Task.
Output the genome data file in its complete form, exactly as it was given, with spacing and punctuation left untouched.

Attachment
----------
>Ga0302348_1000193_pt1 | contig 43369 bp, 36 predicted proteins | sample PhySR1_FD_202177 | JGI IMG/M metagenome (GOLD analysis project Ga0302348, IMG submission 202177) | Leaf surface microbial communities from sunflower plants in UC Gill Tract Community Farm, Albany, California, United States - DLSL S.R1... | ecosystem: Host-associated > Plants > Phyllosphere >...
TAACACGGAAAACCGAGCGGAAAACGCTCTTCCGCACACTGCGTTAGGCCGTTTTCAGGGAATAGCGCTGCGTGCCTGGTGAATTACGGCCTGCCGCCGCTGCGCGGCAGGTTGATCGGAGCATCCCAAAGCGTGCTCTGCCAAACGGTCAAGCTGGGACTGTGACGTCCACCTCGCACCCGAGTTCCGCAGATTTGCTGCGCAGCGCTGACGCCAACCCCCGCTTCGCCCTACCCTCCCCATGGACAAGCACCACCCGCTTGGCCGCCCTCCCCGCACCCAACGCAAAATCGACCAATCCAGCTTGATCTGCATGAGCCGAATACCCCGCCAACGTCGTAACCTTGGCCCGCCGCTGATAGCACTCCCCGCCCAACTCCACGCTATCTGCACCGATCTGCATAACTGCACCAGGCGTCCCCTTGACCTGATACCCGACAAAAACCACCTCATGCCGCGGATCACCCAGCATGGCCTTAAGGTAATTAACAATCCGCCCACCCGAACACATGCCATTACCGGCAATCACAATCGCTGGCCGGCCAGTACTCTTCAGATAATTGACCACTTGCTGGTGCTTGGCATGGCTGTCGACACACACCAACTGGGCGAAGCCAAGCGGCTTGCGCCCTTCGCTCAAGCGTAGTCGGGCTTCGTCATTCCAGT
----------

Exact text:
>Ga0302348_1000193_pt1 | contig 43369 bp, 36 predicted proteins | sample PhySR1_FD_202177 | JGI IMG/M metagenome (GOLD analysis project Ga0302348, IMG submission 202177) | Leaf surface microbial communities from sunflower plants in UC Gill Tract Community Farm, Albany, California, United States - DLSL S.R1... | ecosystem: Host-associated > Plants > Phyllosphere >...
TAACACGGAAAACCGAGCGGAAAACGCTCTTCCGCACACTGCGTTAGGCCGTTTTCAGGGAATAGCGCTGCGTGCCTGGTGAATTACGGCCTGCCGCCGCTGCGCGGCAGGTTGATCGGAGCATCCCAAAGCGTGCTCTGCCAAACGGTCAAGCTGGGACTGTGACGTCCACCTCGCACCCGAGTTCCGCAGATTTGCTGCGCAGCGCTGACGCCAACCCCCGCTTCGCCCTACCCTCCCCATGGACAAGCACCACCCGCTTGGCCGCCCTCCCCGCACCCAACGCAAAATCGACCAATCCAGCTTGATCTGCATGAGCCGAATACCCCGCCAACGTCGTAACCTTGGCCCGCCGCTGATAGCACTCCCCGCCCAACTCCACGCTATCTGCACCGATCTGCATAACTGCACCAGGCGTCCCCTTGACCTGATACCCGACAAAAACCACCTCATGCCGCGGATCACCCAGCATGGCCTTAAGGTAATTAACAATCCGCCCACCCGAACACATGCCATTACCGGCAATCACAATCGCTGGCCGGCCAGTACTCTTCAGATAATTGACCACTTGCTGGTGCTTGGCATGGCTGTCGACACACACCAACTGGGCGAAGCCAAGCGGCTTGCGCCCTTCGCTCAAGCGTAGTCGGGCTTCGTCATTCCAGT